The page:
McMaster’s Master of Communications Management program graduates 100th student

Martin Waxman (second from left) celebrates the defence of his capstone research project and officially becoming the 100th MCM graduate, From left to right: Mark Stewart, Martin Waxman, Alex Sevigny and Terry Flynn.

Martin Waxman’s path to McMaster was … well, a little backward.

“I was invited to teach a social media class – so I started as an instructor and ended up as a student,” laughs the long-time digital, social media and communications consultant and instructor.

Waxman, who worked as an entertainment publicist and owned his own PR agencies before becoming a consultant in 2011, was an early adopter of social media – back when social media meant blogs and podcasts, before Twitter existed and Facebook moved off university campuses.

“Social media turned communicators into writers and publishers – it made us step out of the shadows and become transparent parts of the story,” he explains. “I could see the potential – even though it took a year-and-a-half of having a Twitter account before I got up the guts to send my first tweet!”

Waxman’s expertise in the ever-changing digital space eventually led to guest lectures in PR programs, as well as positions as an instructor at both U of T’s School of Continuing Studies, where he developed a Digital Strategy and Communications Management certificate, and Seneca College, where he still teaches social media and public relations.

And while he had the practical experience needed to guide students through the sometimes thorny thicket of social media practice, he started to think that further study would help him provide an academic lens to his teaching work. That led him to enrol in McMaster’s Master of Communications Management program, a unique part-time graduate program, offered in partnership with the Syracuse University, that blends business, communications and leadership training.

Waxman is now the program’s official 100th graduate – an accomplishment that founding director Terry Flynn points out is just one alumni milestone over the program’s 13-year history at Mac.

“One of our graduates is now a CEO, one was the first woman to run for chief of the Dené Nation, and one has started her PhD,” explains Flynn, who will once again become director of the program when Alexandre Sévigny embarks on a  research leave in July. “The program has a transformational effect on people’s lives.”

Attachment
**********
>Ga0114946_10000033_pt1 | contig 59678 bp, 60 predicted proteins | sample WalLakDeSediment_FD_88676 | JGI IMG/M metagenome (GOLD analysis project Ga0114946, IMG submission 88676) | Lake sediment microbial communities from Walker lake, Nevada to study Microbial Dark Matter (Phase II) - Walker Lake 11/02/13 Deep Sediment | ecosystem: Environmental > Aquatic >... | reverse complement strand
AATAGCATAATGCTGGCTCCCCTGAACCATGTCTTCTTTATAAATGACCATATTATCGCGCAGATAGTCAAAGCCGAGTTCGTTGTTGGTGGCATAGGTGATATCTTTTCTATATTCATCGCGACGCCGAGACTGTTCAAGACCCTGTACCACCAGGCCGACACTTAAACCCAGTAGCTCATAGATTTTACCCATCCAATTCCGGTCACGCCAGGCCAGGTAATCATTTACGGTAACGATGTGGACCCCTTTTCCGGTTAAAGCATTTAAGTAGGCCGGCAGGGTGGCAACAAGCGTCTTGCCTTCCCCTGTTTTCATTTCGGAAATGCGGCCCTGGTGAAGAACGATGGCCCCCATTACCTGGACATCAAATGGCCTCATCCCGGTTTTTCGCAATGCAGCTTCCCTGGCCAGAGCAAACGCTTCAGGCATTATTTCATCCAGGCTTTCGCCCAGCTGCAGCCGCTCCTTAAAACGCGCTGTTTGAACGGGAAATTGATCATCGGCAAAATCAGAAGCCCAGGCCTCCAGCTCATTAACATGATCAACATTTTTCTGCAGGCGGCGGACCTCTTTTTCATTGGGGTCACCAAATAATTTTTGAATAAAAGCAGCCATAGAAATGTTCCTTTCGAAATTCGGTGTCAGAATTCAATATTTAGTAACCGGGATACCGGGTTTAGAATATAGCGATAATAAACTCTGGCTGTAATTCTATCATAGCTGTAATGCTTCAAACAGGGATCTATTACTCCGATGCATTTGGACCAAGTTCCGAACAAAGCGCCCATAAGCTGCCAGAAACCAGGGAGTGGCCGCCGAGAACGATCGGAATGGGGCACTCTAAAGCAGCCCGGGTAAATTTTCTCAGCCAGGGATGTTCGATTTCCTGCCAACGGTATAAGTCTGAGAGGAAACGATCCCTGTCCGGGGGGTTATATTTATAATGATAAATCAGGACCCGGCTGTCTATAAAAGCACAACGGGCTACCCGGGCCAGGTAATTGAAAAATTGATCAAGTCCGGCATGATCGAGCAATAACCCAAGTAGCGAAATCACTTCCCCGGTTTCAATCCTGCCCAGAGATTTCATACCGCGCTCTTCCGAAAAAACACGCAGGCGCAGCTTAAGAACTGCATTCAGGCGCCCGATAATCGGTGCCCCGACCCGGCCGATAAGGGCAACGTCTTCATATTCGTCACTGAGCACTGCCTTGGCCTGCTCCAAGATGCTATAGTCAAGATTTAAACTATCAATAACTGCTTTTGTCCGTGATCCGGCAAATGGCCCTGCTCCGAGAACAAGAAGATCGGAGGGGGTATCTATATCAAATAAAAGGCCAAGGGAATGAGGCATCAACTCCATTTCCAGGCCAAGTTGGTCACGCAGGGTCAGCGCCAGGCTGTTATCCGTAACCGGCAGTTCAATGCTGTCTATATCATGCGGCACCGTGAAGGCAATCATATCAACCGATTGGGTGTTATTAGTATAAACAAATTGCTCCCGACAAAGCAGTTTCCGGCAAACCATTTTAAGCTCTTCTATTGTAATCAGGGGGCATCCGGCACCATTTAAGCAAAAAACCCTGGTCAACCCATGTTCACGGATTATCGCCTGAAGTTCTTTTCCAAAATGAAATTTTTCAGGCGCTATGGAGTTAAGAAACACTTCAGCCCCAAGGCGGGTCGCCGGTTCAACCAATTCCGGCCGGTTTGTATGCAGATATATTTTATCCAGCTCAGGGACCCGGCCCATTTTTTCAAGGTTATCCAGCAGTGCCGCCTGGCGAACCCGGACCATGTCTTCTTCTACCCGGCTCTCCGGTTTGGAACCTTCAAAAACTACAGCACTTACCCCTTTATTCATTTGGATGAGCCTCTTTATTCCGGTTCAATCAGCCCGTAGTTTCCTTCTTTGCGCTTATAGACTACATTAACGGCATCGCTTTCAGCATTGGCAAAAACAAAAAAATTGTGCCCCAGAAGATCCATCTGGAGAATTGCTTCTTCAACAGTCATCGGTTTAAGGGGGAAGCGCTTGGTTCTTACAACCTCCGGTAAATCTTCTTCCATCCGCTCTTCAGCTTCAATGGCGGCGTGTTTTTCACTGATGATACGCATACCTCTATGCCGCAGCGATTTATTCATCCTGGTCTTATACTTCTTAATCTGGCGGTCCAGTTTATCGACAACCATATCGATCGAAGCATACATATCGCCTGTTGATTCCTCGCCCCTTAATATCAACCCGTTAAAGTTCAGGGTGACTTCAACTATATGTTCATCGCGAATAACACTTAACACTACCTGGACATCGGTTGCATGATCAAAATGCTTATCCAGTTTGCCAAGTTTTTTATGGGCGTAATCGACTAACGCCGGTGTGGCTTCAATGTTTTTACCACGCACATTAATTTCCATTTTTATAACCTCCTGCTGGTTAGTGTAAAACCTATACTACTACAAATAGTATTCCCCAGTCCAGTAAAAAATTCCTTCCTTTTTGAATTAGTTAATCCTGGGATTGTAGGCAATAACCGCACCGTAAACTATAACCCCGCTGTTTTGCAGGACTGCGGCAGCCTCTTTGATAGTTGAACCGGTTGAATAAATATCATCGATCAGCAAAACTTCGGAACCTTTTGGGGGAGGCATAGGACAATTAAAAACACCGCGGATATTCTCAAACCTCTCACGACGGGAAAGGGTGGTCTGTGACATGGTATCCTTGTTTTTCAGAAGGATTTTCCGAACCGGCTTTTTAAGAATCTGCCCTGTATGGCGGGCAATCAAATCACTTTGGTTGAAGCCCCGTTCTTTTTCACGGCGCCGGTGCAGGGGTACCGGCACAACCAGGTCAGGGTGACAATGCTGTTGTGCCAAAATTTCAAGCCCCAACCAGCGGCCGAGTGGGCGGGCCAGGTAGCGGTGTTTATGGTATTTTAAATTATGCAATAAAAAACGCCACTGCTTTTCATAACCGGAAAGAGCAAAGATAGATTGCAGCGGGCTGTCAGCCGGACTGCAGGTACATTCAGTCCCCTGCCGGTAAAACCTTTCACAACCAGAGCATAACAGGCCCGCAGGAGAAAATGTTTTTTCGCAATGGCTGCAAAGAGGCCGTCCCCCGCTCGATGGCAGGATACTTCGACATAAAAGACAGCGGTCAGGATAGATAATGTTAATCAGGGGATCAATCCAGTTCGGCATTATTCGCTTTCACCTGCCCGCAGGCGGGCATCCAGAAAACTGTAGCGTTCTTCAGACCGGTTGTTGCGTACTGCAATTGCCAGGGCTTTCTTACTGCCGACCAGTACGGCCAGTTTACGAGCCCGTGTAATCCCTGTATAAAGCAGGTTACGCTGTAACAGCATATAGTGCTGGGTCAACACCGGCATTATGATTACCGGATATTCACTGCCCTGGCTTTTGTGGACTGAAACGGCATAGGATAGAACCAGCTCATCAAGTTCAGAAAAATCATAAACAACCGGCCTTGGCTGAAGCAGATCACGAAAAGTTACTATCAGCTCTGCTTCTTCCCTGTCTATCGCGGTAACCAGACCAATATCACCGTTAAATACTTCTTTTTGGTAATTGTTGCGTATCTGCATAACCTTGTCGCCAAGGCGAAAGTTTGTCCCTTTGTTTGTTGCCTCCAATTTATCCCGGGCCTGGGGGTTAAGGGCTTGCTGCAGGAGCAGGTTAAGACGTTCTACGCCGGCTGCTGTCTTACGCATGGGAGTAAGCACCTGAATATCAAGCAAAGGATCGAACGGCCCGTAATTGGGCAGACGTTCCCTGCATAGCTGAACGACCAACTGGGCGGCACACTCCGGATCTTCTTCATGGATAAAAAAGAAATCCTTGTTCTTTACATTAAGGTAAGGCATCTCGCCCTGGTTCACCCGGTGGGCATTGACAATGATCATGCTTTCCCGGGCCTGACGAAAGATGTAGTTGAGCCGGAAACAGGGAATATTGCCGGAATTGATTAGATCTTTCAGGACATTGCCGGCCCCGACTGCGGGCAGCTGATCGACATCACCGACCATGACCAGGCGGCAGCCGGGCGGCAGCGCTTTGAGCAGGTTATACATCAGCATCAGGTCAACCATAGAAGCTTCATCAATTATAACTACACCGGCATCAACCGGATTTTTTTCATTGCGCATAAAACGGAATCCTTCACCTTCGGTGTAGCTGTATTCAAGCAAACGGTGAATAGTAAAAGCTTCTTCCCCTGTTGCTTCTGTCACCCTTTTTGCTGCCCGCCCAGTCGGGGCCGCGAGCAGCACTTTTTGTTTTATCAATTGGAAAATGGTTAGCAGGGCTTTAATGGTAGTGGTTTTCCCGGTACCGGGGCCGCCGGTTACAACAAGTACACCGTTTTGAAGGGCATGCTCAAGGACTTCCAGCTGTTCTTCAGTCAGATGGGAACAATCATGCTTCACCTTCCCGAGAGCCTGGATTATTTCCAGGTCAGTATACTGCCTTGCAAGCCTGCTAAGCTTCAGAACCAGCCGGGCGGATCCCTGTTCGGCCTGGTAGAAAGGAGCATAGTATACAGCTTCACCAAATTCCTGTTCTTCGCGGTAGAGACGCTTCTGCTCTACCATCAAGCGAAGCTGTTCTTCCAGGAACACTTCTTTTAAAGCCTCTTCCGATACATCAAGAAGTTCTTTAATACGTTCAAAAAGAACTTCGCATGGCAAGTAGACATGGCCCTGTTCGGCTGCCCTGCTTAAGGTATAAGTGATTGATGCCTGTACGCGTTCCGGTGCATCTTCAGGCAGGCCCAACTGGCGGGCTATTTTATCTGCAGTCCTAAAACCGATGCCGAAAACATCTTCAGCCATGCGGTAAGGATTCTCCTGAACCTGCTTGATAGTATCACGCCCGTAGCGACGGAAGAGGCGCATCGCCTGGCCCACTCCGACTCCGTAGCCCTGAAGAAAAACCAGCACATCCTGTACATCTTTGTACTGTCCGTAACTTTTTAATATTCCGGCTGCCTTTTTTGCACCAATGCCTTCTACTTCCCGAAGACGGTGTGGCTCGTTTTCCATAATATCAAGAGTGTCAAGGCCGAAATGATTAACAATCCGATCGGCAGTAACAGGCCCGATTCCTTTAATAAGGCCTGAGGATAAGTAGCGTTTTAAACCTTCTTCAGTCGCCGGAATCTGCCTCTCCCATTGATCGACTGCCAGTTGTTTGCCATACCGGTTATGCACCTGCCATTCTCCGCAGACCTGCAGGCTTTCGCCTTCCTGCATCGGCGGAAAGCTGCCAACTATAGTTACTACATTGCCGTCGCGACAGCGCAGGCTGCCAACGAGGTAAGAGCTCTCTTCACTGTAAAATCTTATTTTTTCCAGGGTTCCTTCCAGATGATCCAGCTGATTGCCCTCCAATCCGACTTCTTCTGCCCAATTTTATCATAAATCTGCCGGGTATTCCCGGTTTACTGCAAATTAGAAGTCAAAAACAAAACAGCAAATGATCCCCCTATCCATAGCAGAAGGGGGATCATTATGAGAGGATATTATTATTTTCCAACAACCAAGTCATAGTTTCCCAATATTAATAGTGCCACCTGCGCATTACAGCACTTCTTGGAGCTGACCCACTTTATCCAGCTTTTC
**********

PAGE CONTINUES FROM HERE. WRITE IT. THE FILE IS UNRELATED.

That’s partly because the MCM program emphasizes business and leadership skills as well as traditional communications training. Students, who study online and have a series of “residencies” at McMaster, take communications theory, research, finance and accounting courses, and also develop literacy in data science and artificial intelligence.

“Two or three weeks after the first residency I start getting the phone calls and emails,” says Sévigny. “The results are remarkable – there are often two or three students with a major job advancement or career change while they’re still in the program. They start to think completely differently about their jobs – there are many ‘a-ha!’ moments.”

One hundred and fifteen graduates and 13 cohorts in, those a-ha moments are still regular occurrences.

Just ask Waxman – who, at last count, has tweeted more than 26,500 times since that first 18-month tweet. He’s also joining the program for its summer semester this year — this time, revisiting his role as an instructor.

“The MCM program has given me more of an intellectual framework to use when thinking about client issues or developing a course – and it’s also opened up new areas to focus on in my work, like the role of artificial intelligence in communications,” he says.

“It was one of the best things I’ve ever done for myself professionally.”

Waxman will join 20 other MCM students next month as they receive their graduate hoods and diplomas during the Faculty of Humanities convocation.

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